3. Global Inequity in Access to Cancer Treatment: In 2015, our Executive Director was among the eight (8) young investigators who were awarded Young Leaders Award at World Cancer Leaders’ Summit in Istanbul, Turkey. At this summit, we learnt about the lopsided distribution of cancer care globally. Hence, we decided to review the scientific stance, and mobilized 21 researchers from 10 countries to develop a piece. Our Executive Director was a co-investigator and played a significant role. The piece was published on Lancet Oncology. lbawi, A.M.I., Ayoo, E., Bhadelia, A. Chidebe, R.C.W., Fadelu, T. et al. (2017) Advancing access and equity: the vision of a new generation in cancer control. Volume 18, No. 2, p172–175, February 2017 (http://www.thelancet.com/journals/lanonc/article/PIIS1470-2045(17)30041-4/fulltext ).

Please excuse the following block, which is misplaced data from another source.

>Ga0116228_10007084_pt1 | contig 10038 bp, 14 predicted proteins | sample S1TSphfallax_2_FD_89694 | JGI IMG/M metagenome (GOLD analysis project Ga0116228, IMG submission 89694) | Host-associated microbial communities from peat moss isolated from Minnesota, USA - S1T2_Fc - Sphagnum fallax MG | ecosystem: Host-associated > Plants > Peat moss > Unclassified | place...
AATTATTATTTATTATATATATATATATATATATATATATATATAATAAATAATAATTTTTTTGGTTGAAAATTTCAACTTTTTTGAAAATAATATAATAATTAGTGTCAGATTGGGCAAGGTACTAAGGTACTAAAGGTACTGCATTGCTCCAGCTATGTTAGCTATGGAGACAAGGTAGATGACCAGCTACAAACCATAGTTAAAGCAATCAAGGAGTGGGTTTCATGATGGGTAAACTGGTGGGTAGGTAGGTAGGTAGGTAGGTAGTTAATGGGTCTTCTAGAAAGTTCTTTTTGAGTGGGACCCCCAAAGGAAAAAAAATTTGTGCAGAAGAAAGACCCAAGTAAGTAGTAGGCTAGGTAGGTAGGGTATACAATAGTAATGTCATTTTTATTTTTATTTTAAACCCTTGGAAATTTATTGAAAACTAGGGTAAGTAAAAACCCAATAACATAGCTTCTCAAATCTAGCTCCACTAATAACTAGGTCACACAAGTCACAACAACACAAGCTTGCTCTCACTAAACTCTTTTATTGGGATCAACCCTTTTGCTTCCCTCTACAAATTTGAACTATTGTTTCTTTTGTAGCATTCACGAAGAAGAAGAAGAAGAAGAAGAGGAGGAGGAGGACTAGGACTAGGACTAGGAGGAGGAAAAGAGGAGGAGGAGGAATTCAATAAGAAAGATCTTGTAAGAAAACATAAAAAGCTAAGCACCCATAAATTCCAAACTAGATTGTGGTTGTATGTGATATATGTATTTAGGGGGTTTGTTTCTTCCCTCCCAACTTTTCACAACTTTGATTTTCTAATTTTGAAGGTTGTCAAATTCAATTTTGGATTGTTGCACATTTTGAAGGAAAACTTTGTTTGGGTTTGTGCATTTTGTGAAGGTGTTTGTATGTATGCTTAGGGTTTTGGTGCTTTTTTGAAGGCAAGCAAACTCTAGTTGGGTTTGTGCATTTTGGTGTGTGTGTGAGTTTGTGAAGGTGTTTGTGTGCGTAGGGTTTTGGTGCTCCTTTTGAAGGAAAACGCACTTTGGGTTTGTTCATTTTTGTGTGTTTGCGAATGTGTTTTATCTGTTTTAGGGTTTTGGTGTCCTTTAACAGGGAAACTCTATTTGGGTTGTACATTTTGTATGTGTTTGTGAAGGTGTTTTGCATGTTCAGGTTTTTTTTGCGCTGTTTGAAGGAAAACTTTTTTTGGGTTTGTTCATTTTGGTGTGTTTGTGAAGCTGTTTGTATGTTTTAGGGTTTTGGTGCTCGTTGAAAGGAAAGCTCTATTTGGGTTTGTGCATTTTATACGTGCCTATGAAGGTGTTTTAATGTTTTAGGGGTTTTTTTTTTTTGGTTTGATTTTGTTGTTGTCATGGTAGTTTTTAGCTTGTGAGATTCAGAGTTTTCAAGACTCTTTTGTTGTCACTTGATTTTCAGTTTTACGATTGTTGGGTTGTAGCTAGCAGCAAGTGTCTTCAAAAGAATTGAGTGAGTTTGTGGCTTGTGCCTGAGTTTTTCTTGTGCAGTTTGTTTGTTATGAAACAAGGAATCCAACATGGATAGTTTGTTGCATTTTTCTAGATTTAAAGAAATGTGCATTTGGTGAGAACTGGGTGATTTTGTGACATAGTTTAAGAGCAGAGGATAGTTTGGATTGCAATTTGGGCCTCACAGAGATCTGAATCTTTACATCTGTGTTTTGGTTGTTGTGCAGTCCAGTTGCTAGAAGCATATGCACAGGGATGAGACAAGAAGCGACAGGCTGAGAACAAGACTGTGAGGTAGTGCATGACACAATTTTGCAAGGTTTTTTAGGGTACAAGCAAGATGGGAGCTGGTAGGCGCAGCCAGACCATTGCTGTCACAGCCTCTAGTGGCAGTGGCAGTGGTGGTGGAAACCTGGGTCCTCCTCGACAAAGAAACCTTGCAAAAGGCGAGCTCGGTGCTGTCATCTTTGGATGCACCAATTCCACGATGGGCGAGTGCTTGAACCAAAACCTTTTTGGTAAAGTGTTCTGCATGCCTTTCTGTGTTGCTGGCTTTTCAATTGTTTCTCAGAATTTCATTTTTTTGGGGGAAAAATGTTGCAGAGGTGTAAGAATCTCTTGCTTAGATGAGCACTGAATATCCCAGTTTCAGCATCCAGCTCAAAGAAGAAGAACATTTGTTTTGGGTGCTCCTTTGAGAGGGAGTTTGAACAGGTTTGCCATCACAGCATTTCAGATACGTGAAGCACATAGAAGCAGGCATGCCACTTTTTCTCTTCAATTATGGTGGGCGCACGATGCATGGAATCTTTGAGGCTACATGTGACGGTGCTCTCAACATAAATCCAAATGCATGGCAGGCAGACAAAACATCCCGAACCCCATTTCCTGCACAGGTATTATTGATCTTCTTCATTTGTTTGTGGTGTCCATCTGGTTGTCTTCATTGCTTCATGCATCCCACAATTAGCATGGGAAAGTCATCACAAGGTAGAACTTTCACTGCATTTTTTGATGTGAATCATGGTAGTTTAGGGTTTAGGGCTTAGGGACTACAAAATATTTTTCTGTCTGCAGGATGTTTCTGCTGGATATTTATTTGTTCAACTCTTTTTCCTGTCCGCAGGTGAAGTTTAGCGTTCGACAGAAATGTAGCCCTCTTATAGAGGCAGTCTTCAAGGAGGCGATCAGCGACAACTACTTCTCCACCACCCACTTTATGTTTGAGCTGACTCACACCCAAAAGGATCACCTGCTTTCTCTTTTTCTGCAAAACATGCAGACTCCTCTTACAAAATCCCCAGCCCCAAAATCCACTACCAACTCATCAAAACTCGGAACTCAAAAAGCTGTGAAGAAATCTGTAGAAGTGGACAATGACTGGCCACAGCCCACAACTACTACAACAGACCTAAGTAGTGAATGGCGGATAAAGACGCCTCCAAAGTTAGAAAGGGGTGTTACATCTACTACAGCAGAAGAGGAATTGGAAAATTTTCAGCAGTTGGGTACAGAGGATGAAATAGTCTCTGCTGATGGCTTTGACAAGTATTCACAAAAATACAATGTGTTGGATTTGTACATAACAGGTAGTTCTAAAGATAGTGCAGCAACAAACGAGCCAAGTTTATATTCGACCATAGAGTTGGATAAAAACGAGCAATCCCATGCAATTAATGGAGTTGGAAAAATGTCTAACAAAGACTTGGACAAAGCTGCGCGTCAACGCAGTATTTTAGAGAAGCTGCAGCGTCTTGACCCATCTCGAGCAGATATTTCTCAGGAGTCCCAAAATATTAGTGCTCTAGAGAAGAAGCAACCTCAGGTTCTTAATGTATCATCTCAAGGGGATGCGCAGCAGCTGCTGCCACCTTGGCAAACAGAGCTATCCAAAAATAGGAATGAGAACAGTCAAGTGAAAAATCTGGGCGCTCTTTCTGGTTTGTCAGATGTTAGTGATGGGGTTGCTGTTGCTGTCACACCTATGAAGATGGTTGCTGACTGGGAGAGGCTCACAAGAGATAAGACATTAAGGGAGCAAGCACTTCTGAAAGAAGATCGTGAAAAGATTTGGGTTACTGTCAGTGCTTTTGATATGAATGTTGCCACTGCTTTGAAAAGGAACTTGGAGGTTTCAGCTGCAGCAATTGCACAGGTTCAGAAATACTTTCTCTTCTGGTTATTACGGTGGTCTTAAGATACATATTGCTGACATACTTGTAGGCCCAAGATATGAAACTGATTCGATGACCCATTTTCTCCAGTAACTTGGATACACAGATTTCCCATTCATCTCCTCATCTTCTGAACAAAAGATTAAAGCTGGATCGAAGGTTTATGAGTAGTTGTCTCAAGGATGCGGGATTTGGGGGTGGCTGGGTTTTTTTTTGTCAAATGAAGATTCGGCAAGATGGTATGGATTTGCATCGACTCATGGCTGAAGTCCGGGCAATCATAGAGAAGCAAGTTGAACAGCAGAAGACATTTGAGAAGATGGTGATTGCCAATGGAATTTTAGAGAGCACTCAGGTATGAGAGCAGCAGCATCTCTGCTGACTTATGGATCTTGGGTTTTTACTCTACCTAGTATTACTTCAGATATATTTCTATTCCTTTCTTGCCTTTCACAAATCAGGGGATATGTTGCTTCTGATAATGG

4. Prostate Cancer in Nigeria: In 2018, we worked to secure a grant from ACT Foundation to launch Nigeria’s largest prostate cancer project in Lagos, Abuja and Enugu. In this research project, we wanted to learn and share about the perceived attitude and knowledge of men to prostate screenings and awareness. Our study made an immense scientific contribution in providing insights from navigating 127 men with elevated Prostate Specific Antigen (PSA) from the total 1661 men who received the PSA test in the study. As the principal investigator, our Executive Director presented this study at World Cancer Congress in Kuala Lumpur, Malaysia and the abstract was published in ASCO’s Journal of Global OncologyChidebe, R.C.W., Emelumadu, O., Lounsbury, D., Orjiakor, T.C., Okoye, I.O., Anunobi C.D., Hafees, A., Ikuerowo, S.O., Dogo, H., Moraes, F., Achor, G., Eguzo, K., Atakere, D., Ezeama, N., Ugwuoke, C., Dantsoho, S.A., Okoro, N., Abdulazeez, J., Iriyo, I., Emeralds, O. and Okwuegbunam (2018). Men on Blue: Knowledge, Belief, Fear, Perceived Attitude of Men to Prostate Cancer Screening and Awareness in sub-Saharan Africa. Journal of Global Oncology, American Society of Clinical Oncology (ASCO). (http://ascopubs.org/doi/abs/10.1200/jgo.18.95500)